In Trump We Trust

Why do evangelicals like Trump all of a sudden?

Trump’s appeal to evangelicals has been vastly overstated, but it does exist. How could a Biblically illiterate, philandering New York billionaire all of a sudden come to represent evangelical Christians’ best hope for turning the culture around? Well, he doesn’t, but his evangelical support does not reveal political cynicism. Trump reflects, through the crazy mirror of his singular personality, a tale evangelicals routinely tell themselves.

Ross Douthat wrote a column last year criticizing evangelicals’ tendency to throw their hopes for a political future in with a single Presidential candidate, whose life story reflects the salvific narrative they preach. Since Christ saves our souls from death through a dramatic act of salvation, then the plan to save of our nation must also include a similarly dramatic event: the election of a Christian candidate to the Presidency. It matters little how likely the candidate’s chances are, since salvation by grace is the most unlikely thing imaginable: a miraculous, supernatural salvation offered from an all-powerful God to an undeserving creature. That candidate’s credibility only increases if he has a “Pauline” history of sinfulness before his conversion who can speak to an unbelieving world from a position of experience. Ben Carson’s conversion from abortion doctor to Pro-Life activist is the very template of this narrative and it explains the support he enjoys from evangelical voters. His bizarre personality and complete inexperience as an officeholder only increases support since God routinely chooses the most unlikely people to represent him.

Donald Trump, it should go without saying, does not claim this grace, but parts of his persona and appeal, strike a similar outline to the preferred evangelical candidate. Here they are as I see them:

Trump is powerful. As I mentioned before, evangelicals rarely display the realism required for strategic political thinking over the long term. They tend to throw in with a single great man with a plan for the nation’s salvation. Trump is nothing like a Christian, but he does pass himself off as a great man. His populist slogan on his signature red hats, “Big Guy for You” probably harmonizes with the prosperity gospel picture of God that still holds currency in some evangelical circles. It is a perennial religious temptation to think that God is nothing but the big guy on the side of little people like you? Trump doesn’t claim God, but he sure acts as though he has his power. How easy it is to imagine him reversing American culture’s turn toward impiousness and secularism with a sweep of his porky hand! “When I am President all department stores will say Merry Christmas!” Trump claims. Never mind how a sitting President could accomplish this. All we need is a miracle.

Trump is a convert. Not a convert to Christianity mind you, but at least a convert away from the progressivism and cultural liberalism that are so dismissive of evangelicals and their beliefs. Trump’s appeal in this regard goes beyond his usefulness as an ally against ascendant progressive social dogma. Evangelicals respond to conversion stories. Though it’s not terribly clear what Trump has converted to, it is clearly enough for some evangelical voters that he has at least turned away from the world that has turned away from them.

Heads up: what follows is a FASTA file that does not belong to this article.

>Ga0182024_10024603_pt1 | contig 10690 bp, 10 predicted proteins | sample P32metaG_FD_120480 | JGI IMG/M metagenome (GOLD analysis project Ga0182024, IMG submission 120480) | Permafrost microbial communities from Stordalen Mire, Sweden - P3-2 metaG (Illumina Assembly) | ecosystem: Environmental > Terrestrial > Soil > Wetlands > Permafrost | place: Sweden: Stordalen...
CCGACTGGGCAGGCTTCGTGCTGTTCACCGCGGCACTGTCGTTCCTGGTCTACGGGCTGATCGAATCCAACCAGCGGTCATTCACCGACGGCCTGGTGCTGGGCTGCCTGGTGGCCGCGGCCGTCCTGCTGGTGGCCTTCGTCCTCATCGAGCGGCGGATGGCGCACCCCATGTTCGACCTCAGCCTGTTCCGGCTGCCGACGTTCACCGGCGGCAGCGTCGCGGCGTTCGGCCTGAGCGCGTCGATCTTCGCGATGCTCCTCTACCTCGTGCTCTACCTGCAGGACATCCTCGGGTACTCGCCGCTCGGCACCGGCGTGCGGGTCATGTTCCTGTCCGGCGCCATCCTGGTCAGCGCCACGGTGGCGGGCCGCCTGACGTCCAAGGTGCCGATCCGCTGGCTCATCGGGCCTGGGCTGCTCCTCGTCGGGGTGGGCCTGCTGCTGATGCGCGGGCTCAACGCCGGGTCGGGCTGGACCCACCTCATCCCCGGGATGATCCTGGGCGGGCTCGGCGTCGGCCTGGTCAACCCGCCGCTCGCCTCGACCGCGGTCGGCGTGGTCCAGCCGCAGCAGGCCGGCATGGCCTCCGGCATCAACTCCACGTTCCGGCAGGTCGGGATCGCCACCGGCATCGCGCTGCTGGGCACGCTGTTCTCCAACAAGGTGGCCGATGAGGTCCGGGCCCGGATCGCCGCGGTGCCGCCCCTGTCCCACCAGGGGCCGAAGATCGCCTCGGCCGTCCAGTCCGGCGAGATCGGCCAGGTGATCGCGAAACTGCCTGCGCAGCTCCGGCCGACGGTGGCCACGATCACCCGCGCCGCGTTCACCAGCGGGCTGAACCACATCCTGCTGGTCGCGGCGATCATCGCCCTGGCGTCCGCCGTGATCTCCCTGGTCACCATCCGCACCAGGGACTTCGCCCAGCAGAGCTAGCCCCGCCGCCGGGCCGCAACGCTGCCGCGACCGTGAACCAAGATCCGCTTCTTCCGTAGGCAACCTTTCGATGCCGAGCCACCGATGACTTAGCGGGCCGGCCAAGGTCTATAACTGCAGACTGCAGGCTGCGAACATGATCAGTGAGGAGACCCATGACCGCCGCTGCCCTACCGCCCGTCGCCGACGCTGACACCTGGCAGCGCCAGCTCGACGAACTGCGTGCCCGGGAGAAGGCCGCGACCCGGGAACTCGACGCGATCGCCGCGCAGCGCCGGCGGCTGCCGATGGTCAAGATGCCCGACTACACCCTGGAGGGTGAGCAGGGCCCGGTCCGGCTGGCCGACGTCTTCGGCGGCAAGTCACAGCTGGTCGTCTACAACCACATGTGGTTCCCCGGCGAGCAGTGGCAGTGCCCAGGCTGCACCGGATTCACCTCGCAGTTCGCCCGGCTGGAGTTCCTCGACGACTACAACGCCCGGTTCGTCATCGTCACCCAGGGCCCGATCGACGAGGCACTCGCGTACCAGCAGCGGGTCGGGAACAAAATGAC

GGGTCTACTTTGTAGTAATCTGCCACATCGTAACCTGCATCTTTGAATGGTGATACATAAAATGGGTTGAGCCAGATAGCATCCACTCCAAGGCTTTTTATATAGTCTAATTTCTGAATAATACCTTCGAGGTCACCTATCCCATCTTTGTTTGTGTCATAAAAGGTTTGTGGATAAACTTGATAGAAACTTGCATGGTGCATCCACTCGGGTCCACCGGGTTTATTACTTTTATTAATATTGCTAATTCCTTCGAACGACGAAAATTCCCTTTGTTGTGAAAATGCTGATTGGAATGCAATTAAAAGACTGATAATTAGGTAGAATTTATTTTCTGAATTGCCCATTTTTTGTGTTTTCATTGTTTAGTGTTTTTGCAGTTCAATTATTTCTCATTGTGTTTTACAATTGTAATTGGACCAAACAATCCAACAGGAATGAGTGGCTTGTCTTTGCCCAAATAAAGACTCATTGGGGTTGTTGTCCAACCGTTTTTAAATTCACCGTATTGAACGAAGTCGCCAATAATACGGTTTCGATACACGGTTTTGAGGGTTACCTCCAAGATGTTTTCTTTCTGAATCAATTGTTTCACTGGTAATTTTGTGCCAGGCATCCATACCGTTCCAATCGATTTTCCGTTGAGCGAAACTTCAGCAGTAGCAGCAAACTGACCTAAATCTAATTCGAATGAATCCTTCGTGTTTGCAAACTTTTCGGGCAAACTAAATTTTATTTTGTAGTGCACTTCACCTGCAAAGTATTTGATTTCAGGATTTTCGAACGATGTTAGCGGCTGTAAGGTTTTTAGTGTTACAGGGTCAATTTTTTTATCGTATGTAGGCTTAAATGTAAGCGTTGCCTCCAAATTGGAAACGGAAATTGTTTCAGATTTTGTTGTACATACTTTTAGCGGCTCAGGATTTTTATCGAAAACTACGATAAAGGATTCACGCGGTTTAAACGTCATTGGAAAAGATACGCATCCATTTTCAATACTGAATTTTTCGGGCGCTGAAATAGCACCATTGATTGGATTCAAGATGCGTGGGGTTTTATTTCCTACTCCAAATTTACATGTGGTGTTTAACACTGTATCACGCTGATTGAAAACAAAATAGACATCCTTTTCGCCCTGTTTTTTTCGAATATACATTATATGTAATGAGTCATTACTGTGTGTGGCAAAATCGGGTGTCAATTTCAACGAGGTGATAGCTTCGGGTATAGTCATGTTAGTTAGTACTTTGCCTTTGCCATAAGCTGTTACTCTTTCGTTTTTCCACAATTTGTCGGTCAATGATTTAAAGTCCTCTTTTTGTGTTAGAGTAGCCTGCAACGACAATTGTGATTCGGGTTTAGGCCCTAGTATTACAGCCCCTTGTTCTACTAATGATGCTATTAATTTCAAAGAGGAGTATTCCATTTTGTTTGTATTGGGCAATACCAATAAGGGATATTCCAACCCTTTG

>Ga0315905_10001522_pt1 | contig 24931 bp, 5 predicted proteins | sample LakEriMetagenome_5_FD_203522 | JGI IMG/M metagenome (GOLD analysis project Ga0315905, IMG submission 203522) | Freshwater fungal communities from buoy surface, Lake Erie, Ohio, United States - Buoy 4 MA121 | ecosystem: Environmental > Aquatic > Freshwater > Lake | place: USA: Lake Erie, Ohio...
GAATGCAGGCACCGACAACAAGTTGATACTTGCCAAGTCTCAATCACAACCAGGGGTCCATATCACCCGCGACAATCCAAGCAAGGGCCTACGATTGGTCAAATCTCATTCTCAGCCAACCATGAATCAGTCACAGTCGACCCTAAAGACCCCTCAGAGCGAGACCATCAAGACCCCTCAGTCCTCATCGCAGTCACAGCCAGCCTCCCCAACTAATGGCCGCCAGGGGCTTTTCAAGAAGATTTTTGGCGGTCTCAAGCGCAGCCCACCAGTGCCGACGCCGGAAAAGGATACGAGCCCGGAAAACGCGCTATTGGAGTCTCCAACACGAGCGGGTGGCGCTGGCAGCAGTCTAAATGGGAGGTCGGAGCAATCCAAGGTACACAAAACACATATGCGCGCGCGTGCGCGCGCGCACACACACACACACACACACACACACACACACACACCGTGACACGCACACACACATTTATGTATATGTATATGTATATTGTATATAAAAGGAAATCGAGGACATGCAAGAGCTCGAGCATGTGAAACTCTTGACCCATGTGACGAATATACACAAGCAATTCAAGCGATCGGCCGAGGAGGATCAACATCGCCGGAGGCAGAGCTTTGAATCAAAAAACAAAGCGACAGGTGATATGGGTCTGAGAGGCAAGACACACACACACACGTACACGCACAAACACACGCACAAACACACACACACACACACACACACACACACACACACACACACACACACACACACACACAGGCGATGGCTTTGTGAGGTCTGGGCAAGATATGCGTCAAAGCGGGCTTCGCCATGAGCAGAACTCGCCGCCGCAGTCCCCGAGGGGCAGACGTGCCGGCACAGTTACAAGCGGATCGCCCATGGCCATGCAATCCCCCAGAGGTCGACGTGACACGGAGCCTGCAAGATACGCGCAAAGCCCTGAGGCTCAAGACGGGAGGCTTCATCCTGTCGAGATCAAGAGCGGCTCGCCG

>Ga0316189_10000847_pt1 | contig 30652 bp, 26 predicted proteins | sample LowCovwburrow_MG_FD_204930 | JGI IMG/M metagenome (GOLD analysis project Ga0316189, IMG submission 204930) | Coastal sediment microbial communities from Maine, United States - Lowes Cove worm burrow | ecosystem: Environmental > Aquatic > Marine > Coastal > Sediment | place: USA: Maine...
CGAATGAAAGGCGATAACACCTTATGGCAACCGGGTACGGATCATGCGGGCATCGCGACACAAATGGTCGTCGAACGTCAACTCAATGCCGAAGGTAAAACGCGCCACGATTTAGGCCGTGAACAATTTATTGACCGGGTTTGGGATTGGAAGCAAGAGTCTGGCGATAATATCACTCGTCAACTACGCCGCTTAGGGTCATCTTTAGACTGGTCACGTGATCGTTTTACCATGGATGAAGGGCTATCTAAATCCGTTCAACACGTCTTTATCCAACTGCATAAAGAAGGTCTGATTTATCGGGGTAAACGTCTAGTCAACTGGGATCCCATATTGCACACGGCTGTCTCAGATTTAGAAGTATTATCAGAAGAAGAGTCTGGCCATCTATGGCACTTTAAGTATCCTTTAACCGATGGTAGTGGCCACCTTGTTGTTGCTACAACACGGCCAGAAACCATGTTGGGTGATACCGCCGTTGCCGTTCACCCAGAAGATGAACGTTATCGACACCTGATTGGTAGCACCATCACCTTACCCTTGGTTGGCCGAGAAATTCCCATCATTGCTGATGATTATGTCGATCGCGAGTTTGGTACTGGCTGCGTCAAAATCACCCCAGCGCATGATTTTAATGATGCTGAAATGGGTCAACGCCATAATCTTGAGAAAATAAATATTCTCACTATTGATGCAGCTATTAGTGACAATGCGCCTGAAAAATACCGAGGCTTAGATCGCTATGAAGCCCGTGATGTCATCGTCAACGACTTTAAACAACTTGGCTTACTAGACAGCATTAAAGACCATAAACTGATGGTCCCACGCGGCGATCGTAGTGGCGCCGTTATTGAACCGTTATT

Trump is immodest. By definition, evangelicals lack modesty. Since their worldview turns on the bold proclamation of eternal truths, modesty and circumspection are virtues that evangelicals find little use for. Trump’s abandonment of modesty even beyond the regular self aggrandizement we have come to expect from politicians’ constant self-promotion may be just the thing that has struck a chord with particularly frustrated evangelicals. Politeness and political correctness are human inventions. God is grandeur. Now, evangelicals are some of the humblest people you will meet. I won’t argue with that, since it is empirically true. But modesty and humility are not the same things. One important objection is that Trump is neither humble nor modest. This too is empirically verifiable. But it is possible that evangelicals, energized by the lack of modesty to the may ignore his lack of humility. This goes down easier since Trump is, of course, not a Christian. How much virtue can we really expect from the guy until he is properly converted? We’re all saved from arrogance by grace. Trump’s name on the roll call up yonder just hasn’t been written yet.

Evangelicals’ political witness is very often hobbled by applying the Christian narrative of supernatural salvation to the political realm in our present age. This is also the reason that many evangelicals, when they pay attention to politics, go through cycles of elation and despair, expecting the kingdom to come through one candidate or another (not always from the GOP) and then being so disappointed when the second coming is put off another four years that they start quoting Haerwaus and pondering withdrawal from politics altogether. This kind of oscillation is a recipe for making little political gains of any kind. A constituency without interest in the push and pull of politics–whether they be “as usual” or no–should not expect to see their interests advanced. If evangelicals could more on the process than their people, we might just get some things done and avoid the absurdity of considering joining hands with nasty, impious demagogues like Trump. “Trust not in princes.” It’s good politics.

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